Dental Procedures



When a person has lost some or all of their natural teeth, dentures are a solution to help with regaining teeth functionality and aesthetics.  Provisional dentures are often used to temporary fill in the tooth gap while waiting for an implant final restoration.  Dentures can also be used as a permanent solution to replace entire rows of teeth.  Through consultation with your doctor, the patient can decide to have fully removable dentures, to stabilize the denture with implants, or to fix the denture to the jaw.


Denture Stablization with Implants







About Wearing Dentures

When you first begin to wear dentures, they may feel loose. This is normal until you learn to keep them in place with the muscles of your cheek and tongue. The dentures will also feel bulky and may cause a slight gagging sensation. Your mouth may feel sore and irritated and your saliva flow may increase. As you become adjusted to wearing the dentures, these problems often decrease.



Dentures may improve your appearance by changing the shape of your face and reducing facial creases at the corners of your lips. Your facial expression may seem different initially until the facial muscles adapt to the dentures.


Eating With Dentures

Initially, when you are learning to use your dentures, it is best to eat soft foods. When the dentures feel more comfortable, gradually try coarser and harder foods until you are able to eat a normal diet. Avoid sticky or very hard foods. Learning to chew properly with your new dentures will take some practice.


Speaking With Dentures

Wearing dentures can make a difference in the way you pronounce certain words. Practice reading aloud to overcome any speech difficulties. Any problems should be mentioned to your dentist.


When To Wear Your Dentures

Initially, your dentures should be worn as much as possible. This helps to quickly identify any areas of the denture, which may need adjusting by your dentist. Your dentures should also be taken out at night before going to bed. This gives the tissues in your mouth a chance to rest and helps maintain oral health.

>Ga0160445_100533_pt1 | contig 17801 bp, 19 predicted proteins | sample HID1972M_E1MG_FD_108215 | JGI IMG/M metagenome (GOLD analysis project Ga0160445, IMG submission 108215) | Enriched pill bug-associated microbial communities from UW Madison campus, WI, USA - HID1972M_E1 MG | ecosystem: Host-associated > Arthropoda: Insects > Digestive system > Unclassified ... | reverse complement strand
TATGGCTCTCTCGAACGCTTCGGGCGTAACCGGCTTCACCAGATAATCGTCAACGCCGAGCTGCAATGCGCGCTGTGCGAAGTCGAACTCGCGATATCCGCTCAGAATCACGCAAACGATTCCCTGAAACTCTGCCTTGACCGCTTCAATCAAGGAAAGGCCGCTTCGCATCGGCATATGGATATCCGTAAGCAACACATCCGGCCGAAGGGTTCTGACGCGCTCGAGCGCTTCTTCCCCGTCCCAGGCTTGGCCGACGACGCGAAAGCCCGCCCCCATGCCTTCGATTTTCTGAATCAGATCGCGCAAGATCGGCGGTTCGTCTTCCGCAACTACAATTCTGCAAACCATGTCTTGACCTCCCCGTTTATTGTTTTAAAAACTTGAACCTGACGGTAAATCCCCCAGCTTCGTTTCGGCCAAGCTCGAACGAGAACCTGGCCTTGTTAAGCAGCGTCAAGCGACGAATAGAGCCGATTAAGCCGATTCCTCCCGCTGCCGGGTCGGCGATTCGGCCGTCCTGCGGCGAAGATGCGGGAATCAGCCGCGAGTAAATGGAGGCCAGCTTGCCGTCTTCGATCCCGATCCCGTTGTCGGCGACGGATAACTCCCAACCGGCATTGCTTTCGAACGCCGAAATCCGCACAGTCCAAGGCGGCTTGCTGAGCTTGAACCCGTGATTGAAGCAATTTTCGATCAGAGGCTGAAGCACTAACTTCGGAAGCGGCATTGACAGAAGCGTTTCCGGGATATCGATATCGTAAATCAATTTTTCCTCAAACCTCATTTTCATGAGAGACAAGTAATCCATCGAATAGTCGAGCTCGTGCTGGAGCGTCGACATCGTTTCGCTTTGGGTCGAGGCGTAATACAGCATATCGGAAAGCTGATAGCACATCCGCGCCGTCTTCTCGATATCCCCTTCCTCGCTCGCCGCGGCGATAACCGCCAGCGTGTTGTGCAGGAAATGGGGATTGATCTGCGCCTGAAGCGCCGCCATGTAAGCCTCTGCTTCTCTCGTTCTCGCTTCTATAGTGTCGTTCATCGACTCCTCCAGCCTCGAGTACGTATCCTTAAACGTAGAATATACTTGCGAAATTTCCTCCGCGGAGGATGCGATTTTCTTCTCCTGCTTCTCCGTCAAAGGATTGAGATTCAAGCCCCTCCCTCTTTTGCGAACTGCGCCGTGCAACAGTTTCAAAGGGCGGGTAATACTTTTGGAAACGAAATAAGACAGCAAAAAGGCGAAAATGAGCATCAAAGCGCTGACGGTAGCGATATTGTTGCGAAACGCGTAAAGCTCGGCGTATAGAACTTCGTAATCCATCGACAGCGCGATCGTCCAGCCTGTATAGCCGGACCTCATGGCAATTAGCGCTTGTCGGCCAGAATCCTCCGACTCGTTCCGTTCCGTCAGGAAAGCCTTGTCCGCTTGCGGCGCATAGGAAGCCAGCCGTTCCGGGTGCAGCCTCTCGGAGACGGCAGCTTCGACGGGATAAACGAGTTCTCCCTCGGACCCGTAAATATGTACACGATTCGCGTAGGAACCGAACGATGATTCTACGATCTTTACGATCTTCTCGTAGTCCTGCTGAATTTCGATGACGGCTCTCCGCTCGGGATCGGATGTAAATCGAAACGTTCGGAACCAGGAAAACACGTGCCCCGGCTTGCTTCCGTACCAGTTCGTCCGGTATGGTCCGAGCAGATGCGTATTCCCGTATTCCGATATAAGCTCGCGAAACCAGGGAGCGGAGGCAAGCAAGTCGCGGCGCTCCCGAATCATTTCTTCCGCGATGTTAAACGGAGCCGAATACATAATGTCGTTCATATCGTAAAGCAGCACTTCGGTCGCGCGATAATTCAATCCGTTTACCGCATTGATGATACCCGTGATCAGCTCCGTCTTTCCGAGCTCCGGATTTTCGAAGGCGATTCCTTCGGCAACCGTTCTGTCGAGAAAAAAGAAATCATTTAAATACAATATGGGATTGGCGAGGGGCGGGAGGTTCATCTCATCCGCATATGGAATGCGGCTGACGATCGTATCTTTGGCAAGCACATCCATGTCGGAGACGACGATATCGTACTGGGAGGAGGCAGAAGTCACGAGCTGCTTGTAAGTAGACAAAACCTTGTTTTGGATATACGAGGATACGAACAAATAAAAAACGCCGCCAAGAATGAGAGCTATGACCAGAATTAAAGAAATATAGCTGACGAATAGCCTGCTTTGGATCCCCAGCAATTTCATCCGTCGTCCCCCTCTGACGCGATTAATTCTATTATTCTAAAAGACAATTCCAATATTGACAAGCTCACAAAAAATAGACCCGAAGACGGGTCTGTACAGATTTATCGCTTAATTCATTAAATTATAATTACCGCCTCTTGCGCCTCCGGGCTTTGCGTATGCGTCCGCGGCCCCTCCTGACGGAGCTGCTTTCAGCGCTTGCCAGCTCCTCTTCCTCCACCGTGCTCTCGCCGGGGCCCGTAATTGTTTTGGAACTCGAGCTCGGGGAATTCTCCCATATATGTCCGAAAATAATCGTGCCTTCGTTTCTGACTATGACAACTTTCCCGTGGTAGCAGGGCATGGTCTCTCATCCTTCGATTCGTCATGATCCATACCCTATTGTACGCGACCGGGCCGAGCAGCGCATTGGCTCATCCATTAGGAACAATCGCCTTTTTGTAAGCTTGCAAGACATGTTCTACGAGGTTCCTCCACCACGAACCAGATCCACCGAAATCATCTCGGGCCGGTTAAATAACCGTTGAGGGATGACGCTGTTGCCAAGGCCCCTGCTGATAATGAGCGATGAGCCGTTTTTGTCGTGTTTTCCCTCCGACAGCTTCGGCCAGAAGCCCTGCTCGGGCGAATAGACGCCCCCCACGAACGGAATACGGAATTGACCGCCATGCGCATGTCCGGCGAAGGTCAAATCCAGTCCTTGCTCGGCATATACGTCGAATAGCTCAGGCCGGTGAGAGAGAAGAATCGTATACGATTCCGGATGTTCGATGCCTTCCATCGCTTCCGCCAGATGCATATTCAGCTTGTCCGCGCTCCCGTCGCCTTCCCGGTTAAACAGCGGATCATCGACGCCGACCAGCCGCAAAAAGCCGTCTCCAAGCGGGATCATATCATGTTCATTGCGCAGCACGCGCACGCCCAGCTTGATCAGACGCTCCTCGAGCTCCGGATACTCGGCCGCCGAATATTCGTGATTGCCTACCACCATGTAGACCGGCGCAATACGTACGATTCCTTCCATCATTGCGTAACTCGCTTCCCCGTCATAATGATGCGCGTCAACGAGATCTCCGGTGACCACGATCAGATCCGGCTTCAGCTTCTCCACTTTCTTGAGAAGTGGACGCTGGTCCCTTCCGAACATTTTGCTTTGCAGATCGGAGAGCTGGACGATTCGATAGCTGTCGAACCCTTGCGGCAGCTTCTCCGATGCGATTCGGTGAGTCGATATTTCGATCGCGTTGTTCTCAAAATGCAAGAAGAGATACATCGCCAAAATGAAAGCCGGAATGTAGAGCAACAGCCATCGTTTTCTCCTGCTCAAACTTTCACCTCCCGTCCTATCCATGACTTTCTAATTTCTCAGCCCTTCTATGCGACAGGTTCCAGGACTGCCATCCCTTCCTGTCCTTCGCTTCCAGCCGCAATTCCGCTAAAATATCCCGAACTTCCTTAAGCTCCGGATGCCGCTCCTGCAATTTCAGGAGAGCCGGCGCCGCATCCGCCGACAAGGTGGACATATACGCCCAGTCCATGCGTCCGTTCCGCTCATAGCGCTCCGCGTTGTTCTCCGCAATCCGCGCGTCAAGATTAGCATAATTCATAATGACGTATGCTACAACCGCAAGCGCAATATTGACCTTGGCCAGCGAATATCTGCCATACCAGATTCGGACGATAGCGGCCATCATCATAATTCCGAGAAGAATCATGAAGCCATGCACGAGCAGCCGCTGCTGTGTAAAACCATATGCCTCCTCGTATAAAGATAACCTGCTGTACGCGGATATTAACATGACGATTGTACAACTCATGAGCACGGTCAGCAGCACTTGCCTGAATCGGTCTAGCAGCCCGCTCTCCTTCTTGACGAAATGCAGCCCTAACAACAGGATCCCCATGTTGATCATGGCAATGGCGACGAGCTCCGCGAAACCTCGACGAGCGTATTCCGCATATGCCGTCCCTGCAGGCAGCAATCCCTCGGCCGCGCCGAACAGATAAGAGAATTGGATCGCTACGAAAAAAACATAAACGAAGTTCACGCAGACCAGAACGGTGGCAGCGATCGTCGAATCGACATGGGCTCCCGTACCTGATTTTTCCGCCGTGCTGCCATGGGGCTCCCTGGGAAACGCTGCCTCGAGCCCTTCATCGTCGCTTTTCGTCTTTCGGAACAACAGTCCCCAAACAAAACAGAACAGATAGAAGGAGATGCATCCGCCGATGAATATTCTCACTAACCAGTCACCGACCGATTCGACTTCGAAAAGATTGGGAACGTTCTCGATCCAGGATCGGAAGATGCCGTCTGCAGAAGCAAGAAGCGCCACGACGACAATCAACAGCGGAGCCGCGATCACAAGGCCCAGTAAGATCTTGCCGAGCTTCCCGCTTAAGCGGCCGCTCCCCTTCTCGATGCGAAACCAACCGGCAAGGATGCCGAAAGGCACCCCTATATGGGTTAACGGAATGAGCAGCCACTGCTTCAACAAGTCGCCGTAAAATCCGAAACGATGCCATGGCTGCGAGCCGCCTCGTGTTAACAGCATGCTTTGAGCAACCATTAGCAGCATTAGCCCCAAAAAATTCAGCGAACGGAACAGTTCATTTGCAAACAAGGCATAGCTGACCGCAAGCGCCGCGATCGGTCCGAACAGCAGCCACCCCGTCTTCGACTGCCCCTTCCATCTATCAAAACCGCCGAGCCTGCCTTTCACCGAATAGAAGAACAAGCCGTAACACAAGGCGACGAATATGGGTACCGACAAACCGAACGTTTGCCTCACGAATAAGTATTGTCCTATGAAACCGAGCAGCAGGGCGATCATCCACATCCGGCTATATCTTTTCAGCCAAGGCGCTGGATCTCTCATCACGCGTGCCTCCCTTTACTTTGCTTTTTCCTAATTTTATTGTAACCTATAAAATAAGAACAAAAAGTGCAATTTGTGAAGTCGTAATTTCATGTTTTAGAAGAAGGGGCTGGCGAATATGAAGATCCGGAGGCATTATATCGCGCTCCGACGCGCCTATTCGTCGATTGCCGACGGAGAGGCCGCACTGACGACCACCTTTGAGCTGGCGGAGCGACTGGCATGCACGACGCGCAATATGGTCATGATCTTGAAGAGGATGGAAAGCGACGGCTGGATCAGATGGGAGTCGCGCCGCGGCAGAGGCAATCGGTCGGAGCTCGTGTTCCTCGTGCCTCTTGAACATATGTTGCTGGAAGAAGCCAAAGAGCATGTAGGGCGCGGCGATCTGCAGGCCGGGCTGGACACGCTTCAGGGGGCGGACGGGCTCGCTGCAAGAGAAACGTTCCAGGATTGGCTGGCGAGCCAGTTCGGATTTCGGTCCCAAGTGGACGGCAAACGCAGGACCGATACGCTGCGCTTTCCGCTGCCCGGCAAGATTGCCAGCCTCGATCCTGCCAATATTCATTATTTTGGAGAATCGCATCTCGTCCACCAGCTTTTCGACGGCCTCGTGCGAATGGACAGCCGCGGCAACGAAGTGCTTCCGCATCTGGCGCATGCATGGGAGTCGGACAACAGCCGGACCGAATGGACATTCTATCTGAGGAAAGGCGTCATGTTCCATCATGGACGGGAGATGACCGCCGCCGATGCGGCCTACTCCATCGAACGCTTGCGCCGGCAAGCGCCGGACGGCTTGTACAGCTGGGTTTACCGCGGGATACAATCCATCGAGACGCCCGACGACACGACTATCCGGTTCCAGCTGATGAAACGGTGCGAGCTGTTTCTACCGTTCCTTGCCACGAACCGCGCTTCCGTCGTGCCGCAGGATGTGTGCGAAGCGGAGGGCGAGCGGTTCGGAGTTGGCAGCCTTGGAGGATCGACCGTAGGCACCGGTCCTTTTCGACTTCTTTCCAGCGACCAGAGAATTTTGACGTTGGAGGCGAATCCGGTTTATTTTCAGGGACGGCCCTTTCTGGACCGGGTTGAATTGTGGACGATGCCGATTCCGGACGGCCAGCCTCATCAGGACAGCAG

Caring For Your Mouth

Even with dentures, it is important to take care of your mouth. Each day, brush your gums, tongue and palate with a soft brush to remove plaque and stimulate circulation. Visit your dentist regularly - at least once a year - even if your dentures are comfortable and you are not experiencing any problems. In addition to checking your dentures, the dentist will examine the oral tissues for any sign of disease.


Caring For Your Dentures

For a healthy mouth and fresh breath, plaque and food deposits should be cleaned from your dentures daily. After removing your dentures from your mouth, rinse them well to wash off any loose particles. Then, using a soft brush and liquid dish soap, brush the dentures thoroughly but carefully. Always leave your dentures in a container of fresh water when you are not wearing them. If the dentures become dry, they may change shape.

Do not try to adjust or reline your dentures yourself. This may cause harm to your oral tissues and may cause damage to the denture beyond the point of repair. For the first three months after insertion of the denture adjustments are included in the initial cost of the treatment. If your dentures break, crack or chip, or if a denture tooth becomes loose, call your dentist. Do not use a do-it-yourself repair kit - you may damage your denture.


Limitations Of Dentures

The success of denture wearing is dependent on many things. The health and amount of bone under the denture plays a role in patient satisfaction. Normal bone and strong healthy gums over the bone do not necessarily result in successful dentures. As people grow older the bone decreases and the tissues become more fragile. As a result, the ability to wear dentures often diminishes. The persistence of a patient is an important factor in the ability to master complete dentures. Research has shown that complete dentures chew at about 1/5 the chewing capacity of natural teeth and therefore seldom perform ideally. Lower dentures move as much as 10mm during function while upper dentures move about 1mm. This is why most difficulties occur with lower dentures. While most patients find complete dentures satisfactory, there are usually some associated problems with speech, comfort and chewing and as a result some patients cannot wear their dentures. They either stop wearing them or seek additional treatment in the form of dental implants.